IBM Forgets Its Past and Lands in European Union Monopoly Probes

Last Updated Jul 30, 2010 4:21 PM EDT

IBM (IBM) has managed to become the subject of two simultaneous European Union antitrust investigations, as if one wouldn't be enough. What it demonstrates is not that the EU is hungry to protect its own high tech industries -- which, by the way, it is -- but that even a company as smartly run as IBM can land in hot water when hubris directs it to disregard the past.

One of the probes started because of complaints by two companies in the emulation space: the French company TurboHercules SAS, which has an open source emulation of IBM mainframe systems, and Tampa-based T3 Technologies that moves certain types of mainframe software to HP (HPQ) servers running Microsoft (MSFT) Windows.

EU regulators started the second probe on their own accord:

In addition, the Commission has concerns that IBM may have engaged in anti-competitive practices with a view to foreclosing the market for maintenance services (i.e. keeping potential competitors out of the market), in particular by restricting or delaying access to spare parts for which IBM is the only source.
IBM issued a statement in which it blamed the T3 and TurboHercules complaints ultimately on Microsoft "and its satellite proxies." But let's be clear here: IBM only addresses the one action that the complaints sparked, not the one that the EU filed on its own. And although I've been critical about how the free and open source software companies must find ways to compete while dealing with the same intellectual property laws as everyone else, that's not the issue. IBM is scared about the future of one of its critical business segments:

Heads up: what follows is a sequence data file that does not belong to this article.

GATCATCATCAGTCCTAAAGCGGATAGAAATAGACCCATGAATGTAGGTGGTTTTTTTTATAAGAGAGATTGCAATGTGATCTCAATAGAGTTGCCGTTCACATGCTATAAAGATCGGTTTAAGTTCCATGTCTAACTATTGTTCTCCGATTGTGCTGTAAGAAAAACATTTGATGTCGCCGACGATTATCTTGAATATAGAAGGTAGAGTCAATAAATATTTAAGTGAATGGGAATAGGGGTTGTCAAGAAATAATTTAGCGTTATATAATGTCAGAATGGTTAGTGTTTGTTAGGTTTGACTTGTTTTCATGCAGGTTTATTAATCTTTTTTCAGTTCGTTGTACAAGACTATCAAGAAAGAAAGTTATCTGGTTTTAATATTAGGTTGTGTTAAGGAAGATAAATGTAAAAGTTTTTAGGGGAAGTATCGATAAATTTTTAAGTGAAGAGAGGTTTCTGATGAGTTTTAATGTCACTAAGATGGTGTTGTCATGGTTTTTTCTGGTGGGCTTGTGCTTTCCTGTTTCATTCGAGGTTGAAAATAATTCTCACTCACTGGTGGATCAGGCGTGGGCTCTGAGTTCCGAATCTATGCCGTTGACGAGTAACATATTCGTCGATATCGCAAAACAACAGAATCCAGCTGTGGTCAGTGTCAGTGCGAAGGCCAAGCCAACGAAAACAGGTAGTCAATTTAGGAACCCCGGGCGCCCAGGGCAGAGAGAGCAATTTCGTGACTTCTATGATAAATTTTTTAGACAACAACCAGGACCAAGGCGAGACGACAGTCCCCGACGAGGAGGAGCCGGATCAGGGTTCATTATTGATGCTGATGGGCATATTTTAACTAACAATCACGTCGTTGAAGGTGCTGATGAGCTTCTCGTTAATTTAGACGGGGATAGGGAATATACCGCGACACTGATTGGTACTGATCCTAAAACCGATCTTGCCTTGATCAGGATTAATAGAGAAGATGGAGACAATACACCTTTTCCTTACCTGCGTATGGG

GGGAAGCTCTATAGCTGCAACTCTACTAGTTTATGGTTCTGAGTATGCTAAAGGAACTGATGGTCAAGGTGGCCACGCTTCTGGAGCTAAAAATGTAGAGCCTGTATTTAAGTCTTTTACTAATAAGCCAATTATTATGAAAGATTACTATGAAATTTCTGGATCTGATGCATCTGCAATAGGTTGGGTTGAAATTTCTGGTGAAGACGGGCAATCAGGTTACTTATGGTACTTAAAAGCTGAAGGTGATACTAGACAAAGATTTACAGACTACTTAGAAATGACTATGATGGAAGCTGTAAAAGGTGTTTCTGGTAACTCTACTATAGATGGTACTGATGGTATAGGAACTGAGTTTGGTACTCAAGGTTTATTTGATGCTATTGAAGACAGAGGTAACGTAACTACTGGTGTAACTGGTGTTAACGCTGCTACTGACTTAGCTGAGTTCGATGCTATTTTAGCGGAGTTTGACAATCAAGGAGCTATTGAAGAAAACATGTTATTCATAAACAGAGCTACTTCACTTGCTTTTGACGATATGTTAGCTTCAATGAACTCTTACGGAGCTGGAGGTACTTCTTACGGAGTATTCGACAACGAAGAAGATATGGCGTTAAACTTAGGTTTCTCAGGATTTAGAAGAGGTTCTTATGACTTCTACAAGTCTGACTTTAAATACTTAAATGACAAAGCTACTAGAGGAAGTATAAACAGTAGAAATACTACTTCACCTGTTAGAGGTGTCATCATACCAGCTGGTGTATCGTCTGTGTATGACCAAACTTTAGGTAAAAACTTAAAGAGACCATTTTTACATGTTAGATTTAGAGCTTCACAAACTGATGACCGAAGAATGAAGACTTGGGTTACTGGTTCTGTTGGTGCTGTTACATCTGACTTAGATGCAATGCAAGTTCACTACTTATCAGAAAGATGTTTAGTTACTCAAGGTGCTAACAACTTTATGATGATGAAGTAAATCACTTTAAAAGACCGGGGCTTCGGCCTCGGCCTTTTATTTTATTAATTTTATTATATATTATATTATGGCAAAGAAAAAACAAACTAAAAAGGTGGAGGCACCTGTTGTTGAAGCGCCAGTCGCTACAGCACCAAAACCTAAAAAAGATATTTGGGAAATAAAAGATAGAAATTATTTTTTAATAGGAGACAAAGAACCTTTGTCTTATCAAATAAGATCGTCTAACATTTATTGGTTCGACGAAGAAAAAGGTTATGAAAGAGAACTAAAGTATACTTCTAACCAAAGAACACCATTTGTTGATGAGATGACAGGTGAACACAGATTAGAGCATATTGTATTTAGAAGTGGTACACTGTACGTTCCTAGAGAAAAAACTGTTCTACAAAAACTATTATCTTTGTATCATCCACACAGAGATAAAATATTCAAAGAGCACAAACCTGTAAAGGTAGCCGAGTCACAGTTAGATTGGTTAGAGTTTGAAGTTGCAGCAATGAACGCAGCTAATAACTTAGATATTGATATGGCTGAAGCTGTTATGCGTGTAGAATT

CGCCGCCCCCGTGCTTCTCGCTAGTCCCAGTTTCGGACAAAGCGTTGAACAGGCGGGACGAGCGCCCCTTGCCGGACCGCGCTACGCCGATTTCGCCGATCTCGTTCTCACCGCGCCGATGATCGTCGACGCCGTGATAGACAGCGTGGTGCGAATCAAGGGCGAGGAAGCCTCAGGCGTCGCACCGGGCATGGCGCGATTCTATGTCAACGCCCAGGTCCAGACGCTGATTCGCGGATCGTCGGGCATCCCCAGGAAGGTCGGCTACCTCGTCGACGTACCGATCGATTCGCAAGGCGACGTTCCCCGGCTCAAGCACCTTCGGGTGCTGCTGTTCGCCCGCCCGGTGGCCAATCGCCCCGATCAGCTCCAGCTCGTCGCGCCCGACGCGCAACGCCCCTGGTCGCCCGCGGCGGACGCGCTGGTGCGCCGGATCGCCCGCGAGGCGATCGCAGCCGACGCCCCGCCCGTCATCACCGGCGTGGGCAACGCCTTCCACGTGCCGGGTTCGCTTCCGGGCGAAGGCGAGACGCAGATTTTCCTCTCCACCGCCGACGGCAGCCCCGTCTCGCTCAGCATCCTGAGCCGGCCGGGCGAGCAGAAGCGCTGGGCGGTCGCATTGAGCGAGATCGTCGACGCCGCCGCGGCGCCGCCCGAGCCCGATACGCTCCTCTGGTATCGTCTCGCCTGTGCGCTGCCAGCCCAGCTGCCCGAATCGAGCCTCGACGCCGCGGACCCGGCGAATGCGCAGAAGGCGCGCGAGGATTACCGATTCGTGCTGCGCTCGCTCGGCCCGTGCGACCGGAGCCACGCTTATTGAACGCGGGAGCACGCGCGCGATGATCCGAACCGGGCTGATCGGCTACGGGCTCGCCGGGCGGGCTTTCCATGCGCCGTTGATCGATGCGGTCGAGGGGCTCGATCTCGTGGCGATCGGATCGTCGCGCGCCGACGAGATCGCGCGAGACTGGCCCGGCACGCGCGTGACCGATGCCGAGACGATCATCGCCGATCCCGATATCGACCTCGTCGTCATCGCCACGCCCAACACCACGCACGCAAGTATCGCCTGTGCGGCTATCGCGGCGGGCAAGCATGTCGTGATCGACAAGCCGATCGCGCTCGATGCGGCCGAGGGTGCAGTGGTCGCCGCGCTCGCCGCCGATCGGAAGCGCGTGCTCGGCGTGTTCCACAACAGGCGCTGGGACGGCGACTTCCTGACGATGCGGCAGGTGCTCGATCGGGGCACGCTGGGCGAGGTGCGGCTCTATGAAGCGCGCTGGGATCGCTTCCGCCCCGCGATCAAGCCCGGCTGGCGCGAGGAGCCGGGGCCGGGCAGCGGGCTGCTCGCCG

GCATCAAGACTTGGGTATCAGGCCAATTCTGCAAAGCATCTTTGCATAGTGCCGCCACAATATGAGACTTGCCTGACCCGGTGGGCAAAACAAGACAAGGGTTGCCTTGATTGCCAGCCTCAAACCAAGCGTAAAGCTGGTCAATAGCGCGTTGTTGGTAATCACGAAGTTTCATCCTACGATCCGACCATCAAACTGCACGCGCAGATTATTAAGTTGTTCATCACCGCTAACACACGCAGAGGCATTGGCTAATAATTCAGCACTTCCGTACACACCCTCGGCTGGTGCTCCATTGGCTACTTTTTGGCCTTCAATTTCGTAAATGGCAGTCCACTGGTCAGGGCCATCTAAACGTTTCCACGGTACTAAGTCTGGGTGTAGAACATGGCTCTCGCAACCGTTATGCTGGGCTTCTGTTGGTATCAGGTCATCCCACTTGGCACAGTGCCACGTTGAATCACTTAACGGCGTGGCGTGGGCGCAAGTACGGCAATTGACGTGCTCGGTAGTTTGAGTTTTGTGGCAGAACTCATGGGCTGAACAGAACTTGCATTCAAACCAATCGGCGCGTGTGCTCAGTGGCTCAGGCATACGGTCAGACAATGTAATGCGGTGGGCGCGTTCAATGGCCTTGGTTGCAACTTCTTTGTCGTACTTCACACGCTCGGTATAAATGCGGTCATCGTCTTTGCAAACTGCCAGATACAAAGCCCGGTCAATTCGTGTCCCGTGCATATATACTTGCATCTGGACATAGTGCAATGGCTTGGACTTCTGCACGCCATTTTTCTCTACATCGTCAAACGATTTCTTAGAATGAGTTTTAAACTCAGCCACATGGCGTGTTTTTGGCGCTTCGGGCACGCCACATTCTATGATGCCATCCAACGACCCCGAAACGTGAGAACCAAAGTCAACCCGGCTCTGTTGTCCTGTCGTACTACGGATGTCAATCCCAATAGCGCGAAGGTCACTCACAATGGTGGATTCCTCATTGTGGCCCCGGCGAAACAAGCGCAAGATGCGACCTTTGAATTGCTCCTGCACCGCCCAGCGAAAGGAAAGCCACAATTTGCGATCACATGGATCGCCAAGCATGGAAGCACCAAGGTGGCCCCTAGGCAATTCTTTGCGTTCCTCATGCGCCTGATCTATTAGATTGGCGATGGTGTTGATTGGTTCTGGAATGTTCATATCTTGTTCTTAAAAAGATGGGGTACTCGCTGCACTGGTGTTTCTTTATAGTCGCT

You can see the tensions within IBM by the results of its server sales. Revenue for System X servers, based on Intel x86 CPU architecture, was up by 30 percent, year-over-year. The Power Systems line, running Unix on IBM-proprietary microprocessors, were down 10 percent in revenue. System z mainframe products? Down 24 percent in revenue. It wasn't just revenue. The total System z computing power, measured in millions of instructions per second, that IBM shipped was down 14 percent year-over-year. Corporations are buying less mainframe capacity. IBM clearly has charged significantly less to close the deals that it did get, because the revenue had dropped significantly faster than the computing power.
That type of pressure can make companies reckless -- and that the EU has separately weighed in, after recently going after Microsoft and Intel (INTC), suggests that this is not case of playing favorites. In fact, IBM was a mover and shaker in the EU's moves against Microsoft's domination of the browser market. Did the company forget? Did it expect that such an attack would never court a pay-back? Finally, has all of IBM forgotten its previous experience as a 13-year-long target of US antitrust activities?

A smart large company realizes the pain that antitrust litigation can cause and guards against the possibility by being more restrained in its activity. Do it before the suits fly, and its an annoyance. Wait until the subpoenas fall, and you wind up flinching and blowing one decision after another. You'd think that IBM would have learned the lesson in the past. But greed and a nearly 30 year gap, in which the institutional memory has left, can do not-so-funny things.


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    Erik Sherman is a widely published writer and editor who also does select ghosting and corporate work. The views expressed in this column belong to Sherman and do not represent the views of CBS Interactive. Follow him on Twitter at @ErikSherman or on Facebook.